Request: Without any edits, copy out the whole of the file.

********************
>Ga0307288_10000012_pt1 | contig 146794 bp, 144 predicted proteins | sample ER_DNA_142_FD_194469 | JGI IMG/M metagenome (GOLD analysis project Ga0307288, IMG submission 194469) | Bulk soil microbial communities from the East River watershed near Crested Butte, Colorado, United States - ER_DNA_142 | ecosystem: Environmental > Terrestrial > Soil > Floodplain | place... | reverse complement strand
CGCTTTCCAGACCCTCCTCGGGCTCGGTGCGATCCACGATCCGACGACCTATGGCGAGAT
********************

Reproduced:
>Ga0307288_10000012_pt1 | contig 146794 bp, 144 predicted proteins | sample ER_DNA_142_FD_194469 | JGI IMG/M metagenome (GOLD analysis project Ga0307288, IMG submission 194469) | Bulk soil microbial communities from the East River watershed near Crested Butte, Colorado, United States - ER_DNA_142 | ecosystem: Environmental > Terrestrial > Soil > Floodplain | place... | reverse complement strand
CGCTTTCCAGACCCTCCTCGGGCTCGGTGCGATCCACGATCCGACGACCTATGGCGAGAT